Staff Book Reviewer Spencer Dew is the author of the novel Here Is How It Happens (Ampersand Books, 2013), the short story collection Songs of Insurgency (Vagabond Press, 2008), the chapbook Mont-Saint-Michel and Chartres (Another New Calligraphy, 2010), and the critical study Learning for Revolution: The Work of Kathy Acker (San Diego State University Press, 2011). His Web site is spencerdew.com.
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“We apply abroad to teach the English language,” reads a sentence here, innocent enough, innocuous, under-the-radar even, at least for what it really is, for what each and every sentence in this stunning little collection is, which is what Cezanne’s planes were, his plates and table-tops, tilted, visioned in a new way. The English language, in these pages, has been manicured and curated, curious snippets culled, freaky phrases framed. But don’t take my words for it. “I am subletting from a go-getter,” or “You shook snow,” or “I came out a debutante,” all ring with some fresh thing, perspective shifted, foreground leaning. They’re so shiny, you want to collect them all: “Here came the casseroles” or “I did not believe the answer keys” or “The women there are spindly, thickly liquored.” “I view ways how to frame shots,” a voice says, if that’s the way to say it—in any case, the words are here, irrefutable.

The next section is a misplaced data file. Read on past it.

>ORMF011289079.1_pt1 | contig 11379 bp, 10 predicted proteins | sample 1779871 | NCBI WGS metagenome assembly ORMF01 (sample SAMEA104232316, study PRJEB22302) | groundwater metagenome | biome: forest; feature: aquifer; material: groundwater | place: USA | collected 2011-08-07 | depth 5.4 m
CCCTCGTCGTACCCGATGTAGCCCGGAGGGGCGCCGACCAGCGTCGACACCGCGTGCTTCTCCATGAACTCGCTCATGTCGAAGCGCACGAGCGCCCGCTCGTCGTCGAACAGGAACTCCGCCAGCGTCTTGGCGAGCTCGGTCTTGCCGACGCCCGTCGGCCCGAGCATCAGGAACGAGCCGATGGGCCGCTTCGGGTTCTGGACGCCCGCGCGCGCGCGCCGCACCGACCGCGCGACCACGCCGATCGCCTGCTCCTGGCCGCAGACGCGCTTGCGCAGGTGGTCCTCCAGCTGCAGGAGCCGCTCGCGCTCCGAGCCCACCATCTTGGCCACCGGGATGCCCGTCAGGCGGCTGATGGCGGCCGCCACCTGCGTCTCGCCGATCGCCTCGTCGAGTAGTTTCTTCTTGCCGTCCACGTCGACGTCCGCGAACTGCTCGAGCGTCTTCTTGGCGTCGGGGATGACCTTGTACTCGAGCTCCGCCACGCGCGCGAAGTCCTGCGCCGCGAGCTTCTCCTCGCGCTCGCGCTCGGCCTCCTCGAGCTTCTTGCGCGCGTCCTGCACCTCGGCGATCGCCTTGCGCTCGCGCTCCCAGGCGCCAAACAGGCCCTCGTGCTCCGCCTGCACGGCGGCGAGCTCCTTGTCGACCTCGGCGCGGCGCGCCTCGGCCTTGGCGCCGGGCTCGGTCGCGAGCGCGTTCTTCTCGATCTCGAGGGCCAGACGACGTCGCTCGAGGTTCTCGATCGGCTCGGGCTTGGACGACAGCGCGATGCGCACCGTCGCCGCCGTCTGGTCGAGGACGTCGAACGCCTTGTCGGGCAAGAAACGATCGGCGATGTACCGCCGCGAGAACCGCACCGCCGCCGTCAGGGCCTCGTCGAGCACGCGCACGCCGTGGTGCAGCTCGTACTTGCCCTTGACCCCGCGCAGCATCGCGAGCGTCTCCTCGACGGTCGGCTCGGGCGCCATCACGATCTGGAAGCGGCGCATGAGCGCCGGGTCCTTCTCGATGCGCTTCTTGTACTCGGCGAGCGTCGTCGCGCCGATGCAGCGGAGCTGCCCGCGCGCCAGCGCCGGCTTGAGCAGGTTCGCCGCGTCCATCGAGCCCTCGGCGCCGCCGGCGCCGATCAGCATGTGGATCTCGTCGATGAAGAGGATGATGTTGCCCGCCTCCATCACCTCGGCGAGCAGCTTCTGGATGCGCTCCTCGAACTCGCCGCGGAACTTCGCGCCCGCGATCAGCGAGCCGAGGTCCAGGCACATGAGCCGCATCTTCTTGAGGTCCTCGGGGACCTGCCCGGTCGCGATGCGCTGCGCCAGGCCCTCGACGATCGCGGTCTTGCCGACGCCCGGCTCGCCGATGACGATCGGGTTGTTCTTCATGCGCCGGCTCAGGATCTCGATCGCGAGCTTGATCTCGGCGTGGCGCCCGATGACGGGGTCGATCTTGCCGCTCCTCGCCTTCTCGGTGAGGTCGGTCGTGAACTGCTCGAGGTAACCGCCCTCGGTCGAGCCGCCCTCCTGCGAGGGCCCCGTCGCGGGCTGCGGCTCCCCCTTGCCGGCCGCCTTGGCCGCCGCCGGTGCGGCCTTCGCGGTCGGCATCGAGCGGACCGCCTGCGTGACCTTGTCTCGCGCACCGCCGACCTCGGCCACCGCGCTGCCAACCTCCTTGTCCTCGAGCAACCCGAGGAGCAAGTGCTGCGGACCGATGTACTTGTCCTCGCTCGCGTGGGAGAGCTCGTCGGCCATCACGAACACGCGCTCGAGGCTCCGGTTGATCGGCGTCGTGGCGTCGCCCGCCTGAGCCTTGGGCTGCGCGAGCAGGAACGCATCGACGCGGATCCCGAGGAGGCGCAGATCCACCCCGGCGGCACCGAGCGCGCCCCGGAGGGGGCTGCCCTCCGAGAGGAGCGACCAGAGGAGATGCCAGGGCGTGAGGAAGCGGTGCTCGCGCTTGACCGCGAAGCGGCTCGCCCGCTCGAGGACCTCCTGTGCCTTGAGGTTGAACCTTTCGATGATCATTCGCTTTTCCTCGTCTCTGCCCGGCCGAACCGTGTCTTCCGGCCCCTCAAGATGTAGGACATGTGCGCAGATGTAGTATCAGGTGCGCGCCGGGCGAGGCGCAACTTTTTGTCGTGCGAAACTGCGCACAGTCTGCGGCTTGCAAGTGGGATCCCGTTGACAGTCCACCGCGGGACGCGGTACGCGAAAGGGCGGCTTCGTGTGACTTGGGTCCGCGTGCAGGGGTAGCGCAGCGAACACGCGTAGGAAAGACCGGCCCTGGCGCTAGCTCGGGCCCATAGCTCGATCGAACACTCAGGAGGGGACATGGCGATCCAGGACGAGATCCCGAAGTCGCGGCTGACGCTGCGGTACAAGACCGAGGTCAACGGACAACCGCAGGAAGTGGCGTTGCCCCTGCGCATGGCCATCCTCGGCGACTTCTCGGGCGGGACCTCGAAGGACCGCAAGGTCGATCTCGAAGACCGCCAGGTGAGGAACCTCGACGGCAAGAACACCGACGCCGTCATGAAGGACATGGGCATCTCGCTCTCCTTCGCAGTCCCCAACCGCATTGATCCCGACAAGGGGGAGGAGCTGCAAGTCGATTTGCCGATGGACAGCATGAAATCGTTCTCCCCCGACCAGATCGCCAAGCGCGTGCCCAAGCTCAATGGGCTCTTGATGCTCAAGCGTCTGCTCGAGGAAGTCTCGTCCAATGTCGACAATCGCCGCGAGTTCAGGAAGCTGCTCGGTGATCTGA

But Mikesch isn’t just an ear for whatever’s clever. The work here pushes deeper, challenging hardwired intuition (“I enjoy his vagina”) and reveling in disorientation that at first blush codes as just shy of babble but, upon consideration, is as straightforward as an olive pit:
Í commissioned a tattoo of the perdurable look on my face, a portraiture line for line, which most tsked. This lasted until my third sojourn. I wore a bandage to cover the hole where my ink used to lie. It grew into my skin. I itched out the dressing and a cream came forward. Now I drink punch.
There’s a followable narrative there, solid as it is streamlined and greased. A pig with lipstick: why didn’t I think of that first? Domestic drama between a couple plays out like this, for instance: “The continental and obligatory morning meal pecked at for reasons of inclusion” and then “He hangs from her rearview, pollutes conversations, if this is what they could be called, to concern in chief, their quote telepathy unquote or the mega meaning of the two of them fighting and fucking like the rest of us sore of gum occasional smokers.” Niceties is a mixtape of earworms, extended play length. This stuff is amazing.
And the range! “He says I want to hear a foomp when those panties drop” all the way to “It was the horror of summer, its cursive hours.” From “I aim for inducing sneezing to stick a digit in twinky sphincters” to “The eggs boil, keep company” to—in the context of sex, no less—“I used his butter up.” There are little unexpected orgasms on behalf of the text, too, as if crept up on the speaker the sheer wild delight of what’s getting said: “Ah! Dwell, dwelled, dwelt.” This is such raw pleasure, these pages.
Official Calamari Press Web Site